Excessive alcohol consumption poses significant immediate and long-term health risks. The search for sensitive and specific laboratory tests suitable for screening, diagnosis, and risk/severity assessment of patients with alcohol use disorders and for monitoring and motivating patients undergoing rehabilitation treatment for alcohol abuse is an active area of clinical research. The other growing use of these biomarkers is for maternal and neonatal screening. These markers can potentially be applied to the management of pregnant women with alcohol use disorders and may allow for earlier identification and treatment of infants at risk for fetal alcohol syndrome and related disorders. A number of promising alcohol biomarkers are being investigated for their potential applications in these settings. These biomarkers fall into two categories, indirect and direct. Indirect markers are those that reflect the toxic effects of ethanol on organs, tissues, or body biochemistry. Direct biomarkers are products of ethanol metabolism. The most promising of these direct markers are the longer-lived, nonoxidative products of ethanol metabolism.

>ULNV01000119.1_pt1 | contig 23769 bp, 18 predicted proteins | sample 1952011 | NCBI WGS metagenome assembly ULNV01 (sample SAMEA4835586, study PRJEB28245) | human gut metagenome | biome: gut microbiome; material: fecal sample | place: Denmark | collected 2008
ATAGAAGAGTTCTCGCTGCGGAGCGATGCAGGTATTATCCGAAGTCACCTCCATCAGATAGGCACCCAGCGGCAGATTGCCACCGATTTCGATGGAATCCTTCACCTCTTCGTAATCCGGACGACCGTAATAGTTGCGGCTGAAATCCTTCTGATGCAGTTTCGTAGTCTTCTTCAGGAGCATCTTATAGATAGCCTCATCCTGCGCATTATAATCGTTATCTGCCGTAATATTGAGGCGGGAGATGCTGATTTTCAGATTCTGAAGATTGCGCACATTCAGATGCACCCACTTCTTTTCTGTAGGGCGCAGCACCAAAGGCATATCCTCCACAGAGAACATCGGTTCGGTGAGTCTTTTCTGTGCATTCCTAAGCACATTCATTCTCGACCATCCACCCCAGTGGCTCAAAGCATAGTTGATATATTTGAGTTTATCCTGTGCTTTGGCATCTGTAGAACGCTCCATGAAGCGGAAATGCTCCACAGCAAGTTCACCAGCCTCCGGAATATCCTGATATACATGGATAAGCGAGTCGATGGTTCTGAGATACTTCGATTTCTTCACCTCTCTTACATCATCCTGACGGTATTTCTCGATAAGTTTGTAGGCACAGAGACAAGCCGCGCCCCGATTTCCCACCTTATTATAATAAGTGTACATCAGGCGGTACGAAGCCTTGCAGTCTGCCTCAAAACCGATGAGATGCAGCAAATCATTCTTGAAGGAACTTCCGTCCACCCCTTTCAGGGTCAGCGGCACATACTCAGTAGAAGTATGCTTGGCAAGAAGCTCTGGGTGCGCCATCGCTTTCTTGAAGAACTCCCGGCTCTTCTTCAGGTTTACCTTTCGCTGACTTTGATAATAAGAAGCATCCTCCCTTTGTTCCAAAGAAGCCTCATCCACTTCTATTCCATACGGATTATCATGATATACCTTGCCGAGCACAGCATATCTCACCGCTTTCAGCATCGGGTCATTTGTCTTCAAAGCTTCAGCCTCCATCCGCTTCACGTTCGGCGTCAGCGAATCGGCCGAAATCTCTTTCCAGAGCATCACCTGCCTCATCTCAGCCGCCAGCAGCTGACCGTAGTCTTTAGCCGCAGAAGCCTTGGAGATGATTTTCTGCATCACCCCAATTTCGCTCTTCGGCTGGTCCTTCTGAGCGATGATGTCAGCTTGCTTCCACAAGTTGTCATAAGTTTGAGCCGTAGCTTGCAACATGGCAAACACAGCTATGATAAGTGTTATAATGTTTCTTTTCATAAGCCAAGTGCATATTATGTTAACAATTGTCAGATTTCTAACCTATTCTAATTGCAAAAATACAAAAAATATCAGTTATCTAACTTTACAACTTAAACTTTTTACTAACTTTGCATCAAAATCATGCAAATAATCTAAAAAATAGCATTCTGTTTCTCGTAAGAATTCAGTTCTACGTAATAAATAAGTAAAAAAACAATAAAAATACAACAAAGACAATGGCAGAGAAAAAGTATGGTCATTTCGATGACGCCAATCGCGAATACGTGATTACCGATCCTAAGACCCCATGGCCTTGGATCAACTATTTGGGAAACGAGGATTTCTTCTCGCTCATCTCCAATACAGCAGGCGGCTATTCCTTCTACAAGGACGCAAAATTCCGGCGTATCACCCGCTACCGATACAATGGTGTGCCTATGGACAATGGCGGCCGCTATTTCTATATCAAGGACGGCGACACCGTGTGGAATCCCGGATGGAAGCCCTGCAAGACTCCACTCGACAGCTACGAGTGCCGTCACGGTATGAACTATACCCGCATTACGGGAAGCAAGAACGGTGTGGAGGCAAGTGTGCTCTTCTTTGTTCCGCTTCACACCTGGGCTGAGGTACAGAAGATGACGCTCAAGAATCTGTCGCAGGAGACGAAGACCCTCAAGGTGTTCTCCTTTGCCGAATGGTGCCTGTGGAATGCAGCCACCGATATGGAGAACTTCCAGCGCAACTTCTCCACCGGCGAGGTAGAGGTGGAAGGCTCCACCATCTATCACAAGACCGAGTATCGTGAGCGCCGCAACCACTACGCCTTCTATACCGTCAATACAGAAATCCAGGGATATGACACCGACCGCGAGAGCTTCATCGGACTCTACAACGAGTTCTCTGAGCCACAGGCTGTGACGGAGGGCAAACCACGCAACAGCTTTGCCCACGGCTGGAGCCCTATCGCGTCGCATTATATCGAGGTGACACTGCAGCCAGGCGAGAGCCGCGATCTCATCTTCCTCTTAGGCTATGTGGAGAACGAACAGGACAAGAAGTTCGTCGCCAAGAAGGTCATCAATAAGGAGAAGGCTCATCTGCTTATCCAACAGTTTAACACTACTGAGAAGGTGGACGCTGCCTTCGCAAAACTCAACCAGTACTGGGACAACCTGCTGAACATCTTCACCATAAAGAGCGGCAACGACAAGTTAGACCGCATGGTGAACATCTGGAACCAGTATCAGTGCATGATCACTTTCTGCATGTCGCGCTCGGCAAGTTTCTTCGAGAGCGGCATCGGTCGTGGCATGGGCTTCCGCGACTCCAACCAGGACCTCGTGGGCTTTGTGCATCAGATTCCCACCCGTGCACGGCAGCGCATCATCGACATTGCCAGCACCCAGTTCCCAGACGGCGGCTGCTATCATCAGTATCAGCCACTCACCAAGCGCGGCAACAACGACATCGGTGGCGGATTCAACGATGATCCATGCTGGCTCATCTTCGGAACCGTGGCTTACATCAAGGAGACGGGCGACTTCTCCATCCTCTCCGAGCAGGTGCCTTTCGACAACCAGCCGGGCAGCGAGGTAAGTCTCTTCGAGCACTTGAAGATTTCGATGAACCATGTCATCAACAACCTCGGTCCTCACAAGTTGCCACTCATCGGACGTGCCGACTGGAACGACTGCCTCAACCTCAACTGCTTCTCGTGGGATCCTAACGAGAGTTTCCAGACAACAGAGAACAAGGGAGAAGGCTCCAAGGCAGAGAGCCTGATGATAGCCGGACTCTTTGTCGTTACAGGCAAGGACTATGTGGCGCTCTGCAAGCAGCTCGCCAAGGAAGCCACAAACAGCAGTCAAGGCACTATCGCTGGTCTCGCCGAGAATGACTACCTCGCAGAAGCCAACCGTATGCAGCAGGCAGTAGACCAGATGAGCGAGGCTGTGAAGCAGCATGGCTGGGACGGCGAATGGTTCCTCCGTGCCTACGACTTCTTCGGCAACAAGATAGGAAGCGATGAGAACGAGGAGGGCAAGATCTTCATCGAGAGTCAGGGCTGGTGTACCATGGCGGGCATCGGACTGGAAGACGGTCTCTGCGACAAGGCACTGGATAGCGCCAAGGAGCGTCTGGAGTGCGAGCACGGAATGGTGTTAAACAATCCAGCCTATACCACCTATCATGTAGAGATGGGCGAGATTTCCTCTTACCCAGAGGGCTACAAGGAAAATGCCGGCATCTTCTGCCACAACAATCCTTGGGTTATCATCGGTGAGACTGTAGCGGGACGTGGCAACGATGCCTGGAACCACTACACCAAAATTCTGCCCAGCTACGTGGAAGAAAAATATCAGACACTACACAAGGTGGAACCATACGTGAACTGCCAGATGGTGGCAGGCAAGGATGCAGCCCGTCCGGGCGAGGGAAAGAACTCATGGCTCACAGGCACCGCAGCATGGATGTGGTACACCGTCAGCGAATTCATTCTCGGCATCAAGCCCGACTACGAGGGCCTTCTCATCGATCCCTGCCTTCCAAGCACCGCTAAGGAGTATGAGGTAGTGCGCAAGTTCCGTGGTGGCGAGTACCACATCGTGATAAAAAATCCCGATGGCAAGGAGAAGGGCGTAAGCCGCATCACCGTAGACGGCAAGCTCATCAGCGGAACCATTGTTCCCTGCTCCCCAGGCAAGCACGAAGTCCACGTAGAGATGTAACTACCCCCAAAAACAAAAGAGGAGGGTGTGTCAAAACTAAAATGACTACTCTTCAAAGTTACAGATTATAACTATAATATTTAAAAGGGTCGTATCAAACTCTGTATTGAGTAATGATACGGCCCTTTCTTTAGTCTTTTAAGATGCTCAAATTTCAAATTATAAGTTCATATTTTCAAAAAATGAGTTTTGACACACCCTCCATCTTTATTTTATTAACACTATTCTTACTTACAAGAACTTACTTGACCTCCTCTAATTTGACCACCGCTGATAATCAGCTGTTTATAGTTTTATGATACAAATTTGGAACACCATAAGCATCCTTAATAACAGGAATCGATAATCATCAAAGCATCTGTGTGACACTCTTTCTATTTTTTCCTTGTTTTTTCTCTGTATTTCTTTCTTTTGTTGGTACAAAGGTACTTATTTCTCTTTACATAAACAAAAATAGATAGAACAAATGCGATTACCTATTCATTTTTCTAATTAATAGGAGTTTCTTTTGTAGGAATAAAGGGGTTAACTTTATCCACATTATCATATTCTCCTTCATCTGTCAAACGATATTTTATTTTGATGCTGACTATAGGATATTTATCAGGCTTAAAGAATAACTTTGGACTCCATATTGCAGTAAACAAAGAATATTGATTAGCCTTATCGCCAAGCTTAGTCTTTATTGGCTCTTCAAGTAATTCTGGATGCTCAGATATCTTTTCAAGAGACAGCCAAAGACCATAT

Center for Substance Abuse Treatment
The role of biomarkers in the treatment of alcohol use disorders.
The role of biomarkers in the treatment of alcohol use disorders.
Substance Abuse treatment Advisory. 2006; 5 (Accessed April 29, 2012)
- Hannuksela M.
- Liisanatti M.
- Nissinen A.
- et al.
Biochemical markers of alcoholism.
Clin Chem Lab Med. 2007; 45: 953-961
- Litten R.
- Bradley A.
- Moss H.
Alcohol biomarkers in applied settings: recent advances and future research opportunities.
Alcohol Clin Exp Res. 2010; 34: 955-967
- Bakhireva L.N.
- Savage D.D.
Focus on: biomarkers of fetal alcohol exposure and fetal alcohol effects.
Alcohol Res Health. 2011; 34: 56-63
- •Excessive alcohol consumption poses a wide variety of significant immediate and long-term health risks.
- •Ethanol biomarkers have clinical utility for detection, diagnosis, and treatment of alcohol use disorders and for screening for fetal alcohol exposure.
- •Indirect biomarkers are those that reflect the toxic effects of ethanol on organs, tissues, or body biochemistry, whereas direct biomarkers are products of ethanol metabolism.
- •Indirect biomarkers include liver enzymes (aspartate aminotransferase, alanine aminotransferase, and γ-glutamyltransferase), carbohydrate-deficient transferrin, and mean corpuscular volume.
- •Direct biomarkers include acetaldehyde adducts, ethyl glucuronide, ethyl sulfate, phosphatidylethanol, and the fatty acid ethyl esters.
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Published online: July 16, 2012
The author has nothing to disclose.
© 2012 Elsevier Inc. Published by Elsevier Inc. All rights reserved.